Homozygous loss of function (HLOF) variants provide a valuable window on gene function in humans, as well as an inventory of the human genes that are not essential for survival and reproduction. All humans carry at least a few HLOF variants, but the exact number of inactivated genes that can be tolerated is currently unknown—as are the phenotypic effects of losing function for most human genes. Here, we make use of 1432 whole exome sequences from five European populations to expand the catalogue of known human HLOF mutations; after stringent filtering of variants in our dataset, we identify a total of 173 HLOF mutations, 76 (44%) of which have not been observed previously. We find that population isolates are particularly well suited to surveys of novel HLOF genes because individuals in such populations carry extensive runs of homozygosity, which we show are enriched for novel, rare HLOF variants. Further, we make use of extensive phenotypic data to show that most HLOFs, ascertained in population-based samples, appear to have little detectable effect on the phenotype. On the contrary, we document several genes directly implicated in disease that seem to tolerate HLOF variants. Overall HLOF genes are enriched for olfactory receptor function and are expressed in testes more often than expected, consistent with reduced purifying selection and incipient pseudogenisation.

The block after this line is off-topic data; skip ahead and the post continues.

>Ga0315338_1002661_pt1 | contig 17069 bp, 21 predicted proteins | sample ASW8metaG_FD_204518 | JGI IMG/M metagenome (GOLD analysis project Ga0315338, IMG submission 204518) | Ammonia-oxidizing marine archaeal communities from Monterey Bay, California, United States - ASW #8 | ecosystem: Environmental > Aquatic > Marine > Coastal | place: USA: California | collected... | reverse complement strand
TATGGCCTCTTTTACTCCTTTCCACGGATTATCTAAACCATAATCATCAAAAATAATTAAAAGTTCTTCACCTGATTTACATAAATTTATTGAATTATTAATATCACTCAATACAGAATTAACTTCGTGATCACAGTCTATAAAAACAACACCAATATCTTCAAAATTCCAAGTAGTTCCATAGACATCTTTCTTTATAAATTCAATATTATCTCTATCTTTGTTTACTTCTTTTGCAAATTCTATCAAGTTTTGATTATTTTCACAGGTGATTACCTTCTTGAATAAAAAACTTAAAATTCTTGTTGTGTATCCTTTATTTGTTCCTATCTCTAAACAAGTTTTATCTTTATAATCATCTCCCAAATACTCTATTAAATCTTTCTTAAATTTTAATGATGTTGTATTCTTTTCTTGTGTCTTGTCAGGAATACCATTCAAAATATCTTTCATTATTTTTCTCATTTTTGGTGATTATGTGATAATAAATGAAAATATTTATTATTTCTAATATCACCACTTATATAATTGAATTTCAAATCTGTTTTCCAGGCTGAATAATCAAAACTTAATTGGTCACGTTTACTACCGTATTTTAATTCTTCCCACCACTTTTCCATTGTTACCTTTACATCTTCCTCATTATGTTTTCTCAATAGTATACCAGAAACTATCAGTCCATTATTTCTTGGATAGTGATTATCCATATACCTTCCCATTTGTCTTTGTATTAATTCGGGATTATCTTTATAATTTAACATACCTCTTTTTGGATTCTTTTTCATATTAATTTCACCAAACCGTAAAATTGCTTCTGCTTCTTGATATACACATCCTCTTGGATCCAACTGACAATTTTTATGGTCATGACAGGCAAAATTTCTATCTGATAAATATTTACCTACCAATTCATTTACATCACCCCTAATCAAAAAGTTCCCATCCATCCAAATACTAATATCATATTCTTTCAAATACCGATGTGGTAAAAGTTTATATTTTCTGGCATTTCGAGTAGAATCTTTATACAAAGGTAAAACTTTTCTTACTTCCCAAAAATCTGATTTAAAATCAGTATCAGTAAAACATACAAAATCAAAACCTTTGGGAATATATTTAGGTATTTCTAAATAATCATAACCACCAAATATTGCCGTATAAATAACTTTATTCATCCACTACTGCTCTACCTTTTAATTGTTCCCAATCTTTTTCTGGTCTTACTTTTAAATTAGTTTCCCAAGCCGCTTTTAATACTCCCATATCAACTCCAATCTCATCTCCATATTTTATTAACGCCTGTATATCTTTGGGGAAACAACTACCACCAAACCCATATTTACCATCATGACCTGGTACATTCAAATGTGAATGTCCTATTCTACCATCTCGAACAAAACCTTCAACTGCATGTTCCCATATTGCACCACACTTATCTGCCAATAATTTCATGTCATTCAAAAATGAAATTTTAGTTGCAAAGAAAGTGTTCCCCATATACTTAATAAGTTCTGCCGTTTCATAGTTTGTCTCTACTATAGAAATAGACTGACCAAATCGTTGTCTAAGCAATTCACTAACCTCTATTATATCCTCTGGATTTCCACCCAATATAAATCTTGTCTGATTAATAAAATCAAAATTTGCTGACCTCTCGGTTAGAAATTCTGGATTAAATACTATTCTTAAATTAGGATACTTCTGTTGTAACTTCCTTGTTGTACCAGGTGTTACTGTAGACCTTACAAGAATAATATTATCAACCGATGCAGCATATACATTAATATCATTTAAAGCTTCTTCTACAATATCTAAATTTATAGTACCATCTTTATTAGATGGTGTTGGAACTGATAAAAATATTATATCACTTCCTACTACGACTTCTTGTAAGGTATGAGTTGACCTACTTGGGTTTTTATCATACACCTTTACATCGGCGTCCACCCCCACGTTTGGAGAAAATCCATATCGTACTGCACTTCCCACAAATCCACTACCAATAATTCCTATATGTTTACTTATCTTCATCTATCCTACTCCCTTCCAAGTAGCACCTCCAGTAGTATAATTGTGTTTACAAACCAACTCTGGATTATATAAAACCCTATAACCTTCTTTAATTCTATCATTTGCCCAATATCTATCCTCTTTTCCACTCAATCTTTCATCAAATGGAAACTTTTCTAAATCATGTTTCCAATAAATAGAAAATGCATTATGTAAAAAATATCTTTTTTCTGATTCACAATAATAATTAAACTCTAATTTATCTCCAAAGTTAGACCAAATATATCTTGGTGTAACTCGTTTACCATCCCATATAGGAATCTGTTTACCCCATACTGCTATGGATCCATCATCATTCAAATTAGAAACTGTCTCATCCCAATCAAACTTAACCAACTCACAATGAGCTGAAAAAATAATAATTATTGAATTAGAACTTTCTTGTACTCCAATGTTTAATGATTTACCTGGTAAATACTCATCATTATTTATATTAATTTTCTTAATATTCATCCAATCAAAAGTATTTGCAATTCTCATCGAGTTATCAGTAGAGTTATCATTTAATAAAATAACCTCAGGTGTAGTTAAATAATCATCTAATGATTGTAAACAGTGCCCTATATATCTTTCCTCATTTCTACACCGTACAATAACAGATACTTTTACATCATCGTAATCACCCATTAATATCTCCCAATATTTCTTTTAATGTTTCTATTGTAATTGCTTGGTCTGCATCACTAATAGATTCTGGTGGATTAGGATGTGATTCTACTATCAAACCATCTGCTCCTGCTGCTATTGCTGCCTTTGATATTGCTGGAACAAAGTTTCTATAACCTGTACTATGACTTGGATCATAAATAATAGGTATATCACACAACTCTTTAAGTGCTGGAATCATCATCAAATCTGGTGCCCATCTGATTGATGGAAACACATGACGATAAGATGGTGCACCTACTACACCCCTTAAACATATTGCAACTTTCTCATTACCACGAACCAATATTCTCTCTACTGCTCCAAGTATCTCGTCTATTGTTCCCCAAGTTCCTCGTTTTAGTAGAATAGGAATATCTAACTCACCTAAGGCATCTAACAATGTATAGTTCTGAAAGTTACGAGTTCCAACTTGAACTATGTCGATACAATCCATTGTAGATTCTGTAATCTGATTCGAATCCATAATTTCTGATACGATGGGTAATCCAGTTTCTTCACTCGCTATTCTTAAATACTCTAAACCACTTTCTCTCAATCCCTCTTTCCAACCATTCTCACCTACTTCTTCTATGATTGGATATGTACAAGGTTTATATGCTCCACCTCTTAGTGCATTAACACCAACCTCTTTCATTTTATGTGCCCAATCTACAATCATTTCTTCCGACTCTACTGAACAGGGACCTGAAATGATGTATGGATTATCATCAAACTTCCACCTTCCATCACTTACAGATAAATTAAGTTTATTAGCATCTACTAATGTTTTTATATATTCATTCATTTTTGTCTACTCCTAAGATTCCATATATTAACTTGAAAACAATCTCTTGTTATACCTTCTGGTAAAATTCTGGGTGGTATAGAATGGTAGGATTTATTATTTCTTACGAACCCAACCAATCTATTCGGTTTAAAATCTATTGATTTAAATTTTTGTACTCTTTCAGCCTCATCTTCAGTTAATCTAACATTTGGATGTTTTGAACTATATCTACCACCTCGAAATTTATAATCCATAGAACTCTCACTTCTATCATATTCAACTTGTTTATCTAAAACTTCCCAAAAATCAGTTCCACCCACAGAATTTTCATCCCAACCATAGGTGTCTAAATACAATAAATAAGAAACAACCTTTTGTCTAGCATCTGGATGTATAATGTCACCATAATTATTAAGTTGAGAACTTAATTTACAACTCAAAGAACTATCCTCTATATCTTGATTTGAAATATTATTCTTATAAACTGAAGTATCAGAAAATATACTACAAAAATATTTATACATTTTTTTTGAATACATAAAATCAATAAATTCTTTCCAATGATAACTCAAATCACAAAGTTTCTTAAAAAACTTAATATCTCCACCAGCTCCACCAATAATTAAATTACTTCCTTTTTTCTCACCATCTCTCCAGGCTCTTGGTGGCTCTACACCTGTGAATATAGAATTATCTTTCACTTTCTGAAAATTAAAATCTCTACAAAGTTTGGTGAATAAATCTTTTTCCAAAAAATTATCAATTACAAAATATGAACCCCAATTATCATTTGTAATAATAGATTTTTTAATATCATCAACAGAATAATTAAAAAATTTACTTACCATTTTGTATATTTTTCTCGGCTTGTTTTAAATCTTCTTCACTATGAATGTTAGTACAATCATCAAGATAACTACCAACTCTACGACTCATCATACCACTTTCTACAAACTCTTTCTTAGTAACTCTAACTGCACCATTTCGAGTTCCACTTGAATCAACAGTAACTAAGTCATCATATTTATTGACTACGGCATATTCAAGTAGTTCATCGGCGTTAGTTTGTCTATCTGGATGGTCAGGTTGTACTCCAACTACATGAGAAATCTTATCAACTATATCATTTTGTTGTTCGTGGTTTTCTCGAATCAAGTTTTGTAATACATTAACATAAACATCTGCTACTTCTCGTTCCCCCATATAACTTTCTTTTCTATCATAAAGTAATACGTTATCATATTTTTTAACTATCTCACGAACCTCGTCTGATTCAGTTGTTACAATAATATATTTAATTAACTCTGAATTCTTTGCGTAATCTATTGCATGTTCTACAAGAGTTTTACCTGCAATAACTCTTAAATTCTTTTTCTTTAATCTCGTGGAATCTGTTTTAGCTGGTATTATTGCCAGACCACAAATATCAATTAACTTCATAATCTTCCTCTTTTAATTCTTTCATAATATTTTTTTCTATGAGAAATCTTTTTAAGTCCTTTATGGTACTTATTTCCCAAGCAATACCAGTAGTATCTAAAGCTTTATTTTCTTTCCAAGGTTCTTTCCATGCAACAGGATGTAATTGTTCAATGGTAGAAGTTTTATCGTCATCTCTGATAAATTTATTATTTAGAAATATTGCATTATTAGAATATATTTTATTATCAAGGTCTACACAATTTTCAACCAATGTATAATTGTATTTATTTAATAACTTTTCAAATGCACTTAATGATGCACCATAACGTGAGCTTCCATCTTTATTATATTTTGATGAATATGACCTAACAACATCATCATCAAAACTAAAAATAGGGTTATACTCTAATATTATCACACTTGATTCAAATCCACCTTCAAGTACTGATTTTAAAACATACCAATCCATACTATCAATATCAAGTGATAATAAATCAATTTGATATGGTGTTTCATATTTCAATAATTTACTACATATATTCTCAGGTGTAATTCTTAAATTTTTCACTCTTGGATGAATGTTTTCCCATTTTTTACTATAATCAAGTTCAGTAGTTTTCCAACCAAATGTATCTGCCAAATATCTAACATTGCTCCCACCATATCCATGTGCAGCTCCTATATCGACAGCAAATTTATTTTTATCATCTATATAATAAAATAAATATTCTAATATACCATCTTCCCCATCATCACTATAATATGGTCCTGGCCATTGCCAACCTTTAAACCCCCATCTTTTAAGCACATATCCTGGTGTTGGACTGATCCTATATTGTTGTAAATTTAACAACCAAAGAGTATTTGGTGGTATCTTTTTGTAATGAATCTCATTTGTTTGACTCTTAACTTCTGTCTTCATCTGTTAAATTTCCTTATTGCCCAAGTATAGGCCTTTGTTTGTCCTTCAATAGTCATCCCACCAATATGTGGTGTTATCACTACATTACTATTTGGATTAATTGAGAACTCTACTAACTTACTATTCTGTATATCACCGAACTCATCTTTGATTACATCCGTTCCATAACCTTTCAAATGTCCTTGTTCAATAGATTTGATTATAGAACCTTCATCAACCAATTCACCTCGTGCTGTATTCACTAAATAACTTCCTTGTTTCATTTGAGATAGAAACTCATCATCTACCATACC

© The Author 2015. Published by Oxford University Press.